Dracula is the most famous vampire in history, and the creators of Sherlock try to put a modern spin on another classic piece of British literature. The 3-part miniseries starts strong, filled with gruesome horror and witty humor.
However, the big twist and the change in setting for the final episode, and the unsatisfactory ending tarnish the show’s legacy. Read on for a complete review.
1. Article Summary
Each episode can be watched as a separate story in itself. While the first two feature a modern twist on the classic story, the third episode destroys all the past work and character development.
Great performances coupled with witty writing, authentic set design, and visual effects make for an entertaining and gruesome show which revisits the classic Dracula.
2. Is It Worth Watching?
Dracula reinterprets the classic novel by Bram Stoker across a wider canvas. Moffat and Gatiss are well-versed in producing a stylish modern re-telling of classic literature trying to produce a Sherlock-like Dracula.
The miniseries, divided into three 90-minute episodes, also tries to make Dracula ‘The Smartest Man in The Room’ a premise that takes the charm and fear of the character away.
The story unfolds in two time frames- the Now and the Then. In the Now, a deformed and scared man recants how he was kept prisoner and by a man named Count Dracula and how he managed to escape. The man is Jonathan Harker and we flashback to the 19th century and see how he was sent to Transylvania to broker Count Dracula’s purchase of his castle.
Dracula, a frail old man with a British accent, tricks Harker into staying, and he becomes his unwitting prey. As the days go by, Dracula grows stronger and younger while Harker wastes away.
Sister Agatha van Helsing recognizes the dangers that Dracula poses and prepares to confront him, and the first episode gives us a bloody standoff between the two.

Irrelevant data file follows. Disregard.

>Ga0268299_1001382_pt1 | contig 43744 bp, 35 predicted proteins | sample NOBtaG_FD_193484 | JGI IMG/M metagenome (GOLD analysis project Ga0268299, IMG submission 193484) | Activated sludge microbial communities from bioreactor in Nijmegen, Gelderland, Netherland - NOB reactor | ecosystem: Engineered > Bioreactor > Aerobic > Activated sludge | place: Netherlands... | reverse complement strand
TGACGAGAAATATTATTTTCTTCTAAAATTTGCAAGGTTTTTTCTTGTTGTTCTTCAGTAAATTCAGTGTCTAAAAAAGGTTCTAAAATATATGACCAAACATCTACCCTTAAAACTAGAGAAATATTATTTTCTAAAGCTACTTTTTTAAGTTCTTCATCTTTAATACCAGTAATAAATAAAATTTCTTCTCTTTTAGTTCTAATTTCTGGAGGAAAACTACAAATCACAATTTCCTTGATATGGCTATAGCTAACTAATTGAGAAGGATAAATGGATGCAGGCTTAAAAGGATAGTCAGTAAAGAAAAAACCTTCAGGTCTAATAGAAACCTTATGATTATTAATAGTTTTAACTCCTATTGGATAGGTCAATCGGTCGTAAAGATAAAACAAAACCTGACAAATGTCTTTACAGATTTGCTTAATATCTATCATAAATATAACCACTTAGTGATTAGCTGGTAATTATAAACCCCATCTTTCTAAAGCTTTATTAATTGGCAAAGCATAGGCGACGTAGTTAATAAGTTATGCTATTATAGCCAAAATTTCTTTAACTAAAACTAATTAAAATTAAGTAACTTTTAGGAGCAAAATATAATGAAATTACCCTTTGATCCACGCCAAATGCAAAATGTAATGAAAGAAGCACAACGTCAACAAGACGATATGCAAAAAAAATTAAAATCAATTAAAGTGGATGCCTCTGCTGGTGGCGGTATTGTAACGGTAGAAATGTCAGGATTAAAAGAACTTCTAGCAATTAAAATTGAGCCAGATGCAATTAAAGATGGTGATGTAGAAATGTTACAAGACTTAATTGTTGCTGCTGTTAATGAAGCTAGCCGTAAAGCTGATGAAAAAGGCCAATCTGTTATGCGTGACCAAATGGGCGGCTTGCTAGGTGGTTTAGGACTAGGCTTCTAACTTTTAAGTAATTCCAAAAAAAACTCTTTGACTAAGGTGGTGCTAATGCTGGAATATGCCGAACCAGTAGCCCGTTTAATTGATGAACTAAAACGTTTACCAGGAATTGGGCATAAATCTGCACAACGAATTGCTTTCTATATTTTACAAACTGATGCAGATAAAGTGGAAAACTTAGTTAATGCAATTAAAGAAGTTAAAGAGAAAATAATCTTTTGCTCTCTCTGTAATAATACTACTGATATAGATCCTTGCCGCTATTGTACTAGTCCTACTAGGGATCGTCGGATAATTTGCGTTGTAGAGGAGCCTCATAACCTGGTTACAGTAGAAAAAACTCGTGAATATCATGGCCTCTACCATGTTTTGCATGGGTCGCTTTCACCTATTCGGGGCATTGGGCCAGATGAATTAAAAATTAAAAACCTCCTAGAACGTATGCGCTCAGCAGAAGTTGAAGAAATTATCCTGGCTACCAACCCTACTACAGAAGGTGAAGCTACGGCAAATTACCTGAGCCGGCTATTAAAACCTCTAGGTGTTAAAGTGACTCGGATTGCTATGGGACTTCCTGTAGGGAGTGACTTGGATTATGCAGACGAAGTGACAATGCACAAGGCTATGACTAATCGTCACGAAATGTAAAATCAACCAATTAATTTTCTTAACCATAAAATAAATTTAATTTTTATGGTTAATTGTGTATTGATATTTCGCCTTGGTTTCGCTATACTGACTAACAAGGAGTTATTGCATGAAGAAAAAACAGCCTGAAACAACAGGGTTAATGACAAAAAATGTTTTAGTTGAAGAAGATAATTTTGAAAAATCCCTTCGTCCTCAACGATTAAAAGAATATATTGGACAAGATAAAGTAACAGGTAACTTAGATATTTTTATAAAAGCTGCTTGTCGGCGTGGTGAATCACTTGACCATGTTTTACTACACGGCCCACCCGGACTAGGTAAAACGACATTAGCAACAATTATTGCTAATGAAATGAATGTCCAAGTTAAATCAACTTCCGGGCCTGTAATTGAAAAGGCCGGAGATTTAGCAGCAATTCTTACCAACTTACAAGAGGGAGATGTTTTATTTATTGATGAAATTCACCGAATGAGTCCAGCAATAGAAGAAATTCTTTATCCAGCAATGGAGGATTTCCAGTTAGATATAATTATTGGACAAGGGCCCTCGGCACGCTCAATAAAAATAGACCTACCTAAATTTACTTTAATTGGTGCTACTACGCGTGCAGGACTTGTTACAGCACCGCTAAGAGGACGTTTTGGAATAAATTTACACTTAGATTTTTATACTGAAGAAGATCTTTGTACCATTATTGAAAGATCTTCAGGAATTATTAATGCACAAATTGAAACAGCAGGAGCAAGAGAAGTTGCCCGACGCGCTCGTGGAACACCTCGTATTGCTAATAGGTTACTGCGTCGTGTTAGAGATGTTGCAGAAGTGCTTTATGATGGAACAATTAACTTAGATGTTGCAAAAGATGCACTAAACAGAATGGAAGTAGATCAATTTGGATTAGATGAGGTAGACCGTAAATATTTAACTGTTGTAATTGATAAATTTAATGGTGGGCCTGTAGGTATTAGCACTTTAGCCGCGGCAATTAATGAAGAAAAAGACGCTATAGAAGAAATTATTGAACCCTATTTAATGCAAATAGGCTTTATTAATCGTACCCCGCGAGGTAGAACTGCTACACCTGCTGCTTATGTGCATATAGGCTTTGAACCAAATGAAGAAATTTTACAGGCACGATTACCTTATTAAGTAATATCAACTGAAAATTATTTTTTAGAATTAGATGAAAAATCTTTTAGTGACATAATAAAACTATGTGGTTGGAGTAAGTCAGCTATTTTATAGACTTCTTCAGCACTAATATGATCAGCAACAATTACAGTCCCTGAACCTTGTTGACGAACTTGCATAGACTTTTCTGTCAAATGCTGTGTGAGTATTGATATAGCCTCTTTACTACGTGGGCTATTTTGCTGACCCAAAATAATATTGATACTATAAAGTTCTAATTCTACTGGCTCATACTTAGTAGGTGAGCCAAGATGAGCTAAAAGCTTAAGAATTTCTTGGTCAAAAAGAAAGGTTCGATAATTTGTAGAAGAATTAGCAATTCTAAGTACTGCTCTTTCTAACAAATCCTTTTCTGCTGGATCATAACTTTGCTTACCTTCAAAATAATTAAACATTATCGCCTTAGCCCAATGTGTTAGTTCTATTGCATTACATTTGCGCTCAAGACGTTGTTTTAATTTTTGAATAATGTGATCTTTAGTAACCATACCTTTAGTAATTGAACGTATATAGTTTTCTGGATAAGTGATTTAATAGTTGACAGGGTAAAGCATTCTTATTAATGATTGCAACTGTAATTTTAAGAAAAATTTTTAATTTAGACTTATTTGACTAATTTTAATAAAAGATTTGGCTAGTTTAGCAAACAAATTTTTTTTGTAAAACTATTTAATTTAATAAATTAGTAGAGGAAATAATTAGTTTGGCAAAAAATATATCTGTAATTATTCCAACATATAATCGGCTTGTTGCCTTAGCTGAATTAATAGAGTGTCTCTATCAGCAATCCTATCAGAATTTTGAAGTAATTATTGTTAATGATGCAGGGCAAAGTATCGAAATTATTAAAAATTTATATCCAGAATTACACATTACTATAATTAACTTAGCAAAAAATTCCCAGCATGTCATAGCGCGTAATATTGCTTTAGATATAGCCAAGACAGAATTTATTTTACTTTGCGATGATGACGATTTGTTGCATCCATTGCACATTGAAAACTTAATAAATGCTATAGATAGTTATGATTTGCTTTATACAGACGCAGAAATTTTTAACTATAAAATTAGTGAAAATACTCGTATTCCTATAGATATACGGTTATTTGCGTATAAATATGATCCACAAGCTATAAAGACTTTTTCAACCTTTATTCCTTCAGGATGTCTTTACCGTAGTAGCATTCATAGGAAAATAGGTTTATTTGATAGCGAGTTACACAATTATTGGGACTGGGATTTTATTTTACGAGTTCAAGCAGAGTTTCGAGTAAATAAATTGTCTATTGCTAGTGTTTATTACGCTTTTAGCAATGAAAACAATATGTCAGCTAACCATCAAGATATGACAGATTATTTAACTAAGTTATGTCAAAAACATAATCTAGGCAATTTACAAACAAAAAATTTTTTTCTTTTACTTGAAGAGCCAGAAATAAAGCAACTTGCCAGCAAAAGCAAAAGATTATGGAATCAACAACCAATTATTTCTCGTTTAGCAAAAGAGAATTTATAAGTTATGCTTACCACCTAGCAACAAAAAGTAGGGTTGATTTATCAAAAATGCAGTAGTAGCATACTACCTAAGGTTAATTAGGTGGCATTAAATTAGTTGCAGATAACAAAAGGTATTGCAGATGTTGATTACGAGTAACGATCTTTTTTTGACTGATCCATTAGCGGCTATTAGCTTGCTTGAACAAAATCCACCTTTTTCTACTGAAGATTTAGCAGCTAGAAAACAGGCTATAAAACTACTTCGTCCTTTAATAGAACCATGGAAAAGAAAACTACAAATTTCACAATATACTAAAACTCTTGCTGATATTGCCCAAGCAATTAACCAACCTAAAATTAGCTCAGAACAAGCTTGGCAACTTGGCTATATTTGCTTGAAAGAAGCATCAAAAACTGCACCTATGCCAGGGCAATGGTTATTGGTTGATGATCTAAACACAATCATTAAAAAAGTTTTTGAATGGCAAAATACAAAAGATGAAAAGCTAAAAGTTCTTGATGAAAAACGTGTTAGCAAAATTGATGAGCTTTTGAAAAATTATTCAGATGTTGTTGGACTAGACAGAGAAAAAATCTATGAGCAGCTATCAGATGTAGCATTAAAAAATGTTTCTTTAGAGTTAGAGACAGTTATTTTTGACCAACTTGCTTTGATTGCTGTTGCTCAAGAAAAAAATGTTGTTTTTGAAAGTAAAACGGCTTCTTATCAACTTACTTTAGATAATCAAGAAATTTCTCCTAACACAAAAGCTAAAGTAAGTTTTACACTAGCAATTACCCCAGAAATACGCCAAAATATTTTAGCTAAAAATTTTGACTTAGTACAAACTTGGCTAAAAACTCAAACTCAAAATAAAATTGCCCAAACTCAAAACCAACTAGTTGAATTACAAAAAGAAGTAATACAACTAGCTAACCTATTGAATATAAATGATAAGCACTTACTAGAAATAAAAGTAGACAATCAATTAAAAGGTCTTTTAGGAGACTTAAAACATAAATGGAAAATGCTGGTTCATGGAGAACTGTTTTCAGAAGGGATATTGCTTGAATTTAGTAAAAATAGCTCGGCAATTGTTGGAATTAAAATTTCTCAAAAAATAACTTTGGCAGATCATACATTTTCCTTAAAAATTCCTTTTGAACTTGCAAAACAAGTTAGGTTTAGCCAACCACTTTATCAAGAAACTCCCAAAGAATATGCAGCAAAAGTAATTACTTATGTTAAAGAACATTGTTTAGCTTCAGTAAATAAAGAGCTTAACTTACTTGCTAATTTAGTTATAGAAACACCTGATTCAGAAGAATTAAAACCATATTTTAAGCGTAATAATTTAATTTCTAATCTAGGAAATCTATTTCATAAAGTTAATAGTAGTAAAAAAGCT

In the final episode, the story skips forward to the present day, where Dracula washes up on a beach and is brought to Agatha’s great grand-niece Zoe after 123 years. This episode, with its weak writing and half-baked plot idea, just manages to toss Dracula in a modern setting and leave him to strive for himself with no particular plot or theme.
II. Cast & Performances
Claes Bang is suave, sophisticated and scary as Dracula. He commits to the role and the close-up shots in the castle, as well as his face-off with Sister Agatha, are the best moments of the show. The tension with which these two sizes each other up is palpable. He plays the part of a smug, witty Dracula to perfection.
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However, it is Dolly Wells as Sister Agatha van Helsing who steals the show is perhaps the best depiction of a nun in mainstream cinema. She is a stone-cold killer and is unafraid of the original Prince of Darkness and is set on destroying him.
John Heffernan plays Jonathan Harker, the tormented escapee who recounts his ordeals with genuine pain and fear in his eyes. The makeup and costume departments transform him into a deformed, bald and white mutated being. The first episode where he is stuck in Transylvania and slowly descends into madness brings out the best in him.
III. Visuals & Music
The design of Dracula’s castle and the horrors that lurk in the dim-lit passageways radiate a genuine grotesque vibe. The severed heads and bats that lurk in Dracula’s den and the constantly thumping score make it a good horror show, which keeps the viewers hooked.
The sounds of babies wailing and the face-off on the steps of a covenant between Agatha and Dracula are chilling moments. There is plenty of gruesome imagery like fingernails peeling off and flies crawling across eye sockets. For a TV-show budget, the effects are awesome.
IV. Detailed Review
The first two episodes are full of humor and horror elements that give a breath of fresh air to an old story. As the second episode winds up with Dracula’s coffin going overboard and submerging in the ocean, the show takes a similar dive.
In a concluding episode that features none of the horror and wit of the first and focuses more on Dracula adjusting to modern life, the show forgets what it set out to do. Trying too hard to be Sherlock, the lack of a general storyline in the modern world and the introduction of various side characters completely change the tone of the show.
The tragic-romantic ending comes out of nowhere, and the show tries to give Dracula a soul when he has none. They try to make one of the most iconic villainous monsters in history and turn him into an antihero in the space of an hour!
3. Final Thoughts
If the series had maintained the humor, gore and grotesque tone of the first episode throughout, this might have been one of the best adaptations of Dracula ever.
Even fans of the lore will be left bewildered by the ending and the change in his character. A blessing in disguise is that each episode can be viewed as a stand-alone story, so if one skips the finale entirely, the series gives you brilliant acting and witty writing, which makes it worth your time.